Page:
This past year in NYC has been quite the experience! I have done a lot, experiences a ton, and studies my butt off. Unfortunately this did not leave a lot of time for music or art. But, I did manage to get a couple of things done.
First is a binaural soundscape recording. The material for this piece was captured one February morning out at Coney Island. Make sure you listen with headphones on!
I spent a lot of time this past year working on my digital signal processing skills. Once in a while I would have the time to actually create some music from this work. Here are 4 such pieces. These tracks were all composed, mixed, and recorded in MATLAB. The sounds in these tracks are either purely synthesized, or highly processed signals originating from a single pre-recorded audio sample.
Here is a recording of my “Sonic Exploration No. 1: As influenced by an adorable picture of a gorilla.” This is from the 24-hour concert to benefit the International Society for Improving Musicians (ISIM) which was held at Ann Arbor’s Canterbury House during February of 2012.
This piece was coded in SuperCollider and involves controlled feedback loops through large found objects.
The score and adorable gorilla picture can be found here: MMusick_Sonic Exploration No1
Sonic Space No. 4; (3.23.12 University of Michigan Video Studio)
This is the final performance from my thesis project. This performance took place March 23rd, 2012 at the University of Michigan’s Duderstadt Center Video Studio.
This system consists of 10 microphones and 18 speakers placed around the large space of the video studio and was composed inside the SuperCollider environment. I was honored to have six musicians, who I respect greatly, join me for this performance. We improvised inside the system, playing off of each other as well as the systems responses to our sonic energy.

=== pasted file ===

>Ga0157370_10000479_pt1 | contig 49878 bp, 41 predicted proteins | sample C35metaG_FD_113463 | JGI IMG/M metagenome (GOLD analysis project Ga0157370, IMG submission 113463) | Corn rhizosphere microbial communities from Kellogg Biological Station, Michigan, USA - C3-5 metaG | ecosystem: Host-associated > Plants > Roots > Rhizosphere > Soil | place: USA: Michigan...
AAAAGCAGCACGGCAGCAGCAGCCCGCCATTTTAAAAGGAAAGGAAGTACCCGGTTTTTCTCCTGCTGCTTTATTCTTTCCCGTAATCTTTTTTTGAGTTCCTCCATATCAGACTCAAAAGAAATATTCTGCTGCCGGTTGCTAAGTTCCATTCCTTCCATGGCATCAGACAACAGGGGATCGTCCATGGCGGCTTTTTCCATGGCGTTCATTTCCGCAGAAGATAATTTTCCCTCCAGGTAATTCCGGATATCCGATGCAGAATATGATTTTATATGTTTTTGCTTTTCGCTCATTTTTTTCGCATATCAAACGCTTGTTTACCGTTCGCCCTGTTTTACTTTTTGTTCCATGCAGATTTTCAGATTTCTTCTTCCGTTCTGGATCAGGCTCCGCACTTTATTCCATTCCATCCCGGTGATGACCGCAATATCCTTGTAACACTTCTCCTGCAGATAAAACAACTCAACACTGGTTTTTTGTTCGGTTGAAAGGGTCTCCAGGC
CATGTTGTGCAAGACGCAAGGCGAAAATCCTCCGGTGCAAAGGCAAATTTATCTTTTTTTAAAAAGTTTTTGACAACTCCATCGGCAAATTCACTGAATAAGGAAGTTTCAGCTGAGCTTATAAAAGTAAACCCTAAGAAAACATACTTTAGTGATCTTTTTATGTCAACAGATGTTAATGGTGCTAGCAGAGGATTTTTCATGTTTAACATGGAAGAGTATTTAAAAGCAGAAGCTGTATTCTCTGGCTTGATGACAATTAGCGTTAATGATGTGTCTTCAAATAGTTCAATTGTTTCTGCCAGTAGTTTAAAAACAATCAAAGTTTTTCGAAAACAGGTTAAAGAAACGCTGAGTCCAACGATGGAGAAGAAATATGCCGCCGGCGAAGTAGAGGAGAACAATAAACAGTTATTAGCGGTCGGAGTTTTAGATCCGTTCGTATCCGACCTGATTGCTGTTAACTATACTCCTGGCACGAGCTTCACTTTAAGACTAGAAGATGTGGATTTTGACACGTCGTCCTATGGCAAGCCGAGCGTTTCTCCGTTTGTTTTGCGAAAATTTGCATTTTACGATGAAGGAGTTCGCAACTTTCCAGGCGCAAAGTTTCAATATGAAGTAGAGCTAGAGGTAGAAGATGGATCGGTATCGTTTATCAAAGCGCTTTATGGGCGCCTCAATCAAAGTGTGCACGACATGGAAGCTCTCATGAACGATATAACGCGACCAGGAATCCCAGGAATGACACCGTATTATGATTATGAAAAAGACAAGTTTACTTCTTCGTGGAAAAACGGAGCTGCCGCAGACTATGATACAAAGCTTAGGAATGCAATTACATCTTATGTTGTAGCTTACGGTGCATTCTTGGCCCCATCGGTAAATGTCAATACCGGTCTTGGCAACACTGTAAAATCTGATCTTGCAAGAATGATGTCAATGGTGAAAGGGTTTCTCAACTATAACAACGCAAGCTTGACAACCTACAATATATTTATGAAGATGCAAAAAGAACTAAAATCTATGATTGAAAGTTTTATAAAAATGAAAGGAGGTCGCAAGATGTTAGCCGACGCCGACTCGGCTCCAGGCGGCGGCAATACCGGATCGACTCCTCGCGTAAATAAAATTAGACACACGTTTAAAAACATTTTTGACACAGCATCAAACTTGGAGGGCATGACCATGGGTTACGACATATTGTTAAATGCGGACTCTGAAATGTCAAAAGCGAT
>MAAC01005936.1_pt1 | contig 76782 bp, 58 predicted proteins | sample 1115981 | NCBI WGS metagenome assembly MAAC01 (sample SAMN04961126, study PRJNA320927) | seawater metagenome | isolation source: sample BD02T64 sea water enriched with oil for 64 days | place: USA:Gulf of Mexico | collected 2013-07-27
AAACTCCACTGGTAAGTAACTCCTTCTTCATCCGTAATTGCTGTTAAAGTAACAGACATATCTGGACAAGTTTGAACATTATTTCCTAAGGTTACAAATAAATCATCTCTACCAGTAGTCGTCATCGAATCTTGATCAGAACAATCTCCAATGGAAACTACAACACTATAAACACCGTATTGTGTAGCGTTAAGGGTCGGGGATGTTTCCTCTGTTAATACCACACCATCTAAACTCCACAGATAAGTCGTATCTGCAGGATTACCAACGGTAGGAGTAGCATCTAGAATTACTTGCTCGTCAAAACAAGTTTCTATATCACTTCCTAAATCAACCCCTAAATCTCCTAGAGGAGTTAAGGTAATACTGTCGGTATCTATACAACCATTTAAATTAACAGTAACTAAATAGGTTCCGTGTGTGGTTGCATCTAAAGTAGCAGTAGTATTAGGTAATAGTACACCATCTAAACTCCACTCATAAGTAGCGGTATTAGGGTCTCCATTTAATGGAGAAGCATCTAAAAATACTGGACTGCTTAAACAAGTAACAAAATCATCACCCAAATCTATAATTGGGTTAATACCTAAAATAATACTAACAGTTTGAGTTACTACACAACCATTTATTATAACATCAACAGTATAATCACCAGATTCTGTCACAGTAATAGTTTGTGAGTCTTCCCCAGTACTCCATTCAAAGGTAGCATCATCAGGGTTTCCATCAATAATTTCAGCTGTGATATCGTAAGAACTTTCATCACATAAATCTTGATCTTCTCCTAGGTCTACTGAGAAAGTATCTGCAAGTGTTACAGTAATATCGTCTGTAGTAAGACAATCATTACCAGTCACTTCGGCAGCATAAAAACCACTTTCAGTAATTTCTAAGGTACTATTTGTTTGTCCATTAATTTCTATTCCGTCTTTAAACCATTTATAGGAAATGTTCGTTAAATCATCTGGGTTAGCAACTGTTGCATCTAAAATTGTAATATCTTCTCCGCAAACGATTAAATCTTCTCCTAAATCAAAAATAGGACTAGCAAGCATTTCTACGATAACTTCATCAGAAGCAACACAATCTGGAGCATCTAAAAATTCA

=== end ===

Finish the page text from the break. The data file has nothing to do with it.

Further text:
I have included the video from this performance. Right below the video is also the audio only version, which you can download and take with you! If you would like a DVD of this performance please let me know and we can make that happen.
Sonic Spaces No. 2 & 3
I wanted to have all of my Sonic Space media in one place. So, here are all of the associated audio tracks from this project. These are also available for free download.
Here is a pdf of my thesis paper. Feel free to peruse if you are curious what my last year was all about.
MMusick Thesis Paper – Sonic Spaces (5.1.12)
This past May I was offered an opportunity to install a version of my Sonic Space project at The Gallery Project in Ann Arbor. For this installation I decided to go back to Sonic Space No. 2. I altered the code so that it would work as an installation and I also expanded the speaker array to 8 channels.
You can read the press release here for the show here.
This was a rewarding opportunity. I have been curious to install a Sonic Space somewhere that people could come hang out for extended times to explore. It was great to hear that the people who did experience this piece enjoyed listening for the sonic energy transfers and the interconnected interactions between the unique elements of the composition.
This exploration in the video below is by Kyle Kramer on the last day of the exhibit. He was also kind enough to document himself doing so.
Was installed June 2012-July 2012
Here is the last iteration in Sonic Space No. 2 written in SuperCollider. This is a quartet written for Soprano Sax, Trumpet, Tenor Sax, and Tuba. The movement around the space was not dictated but instead came from the musicians curiosity to listen and play in a different position. Although you cannot see in the video, this space has 5 speakers and 3 microphones.
Sonic Space No2 Quartet 12.12.11 – Score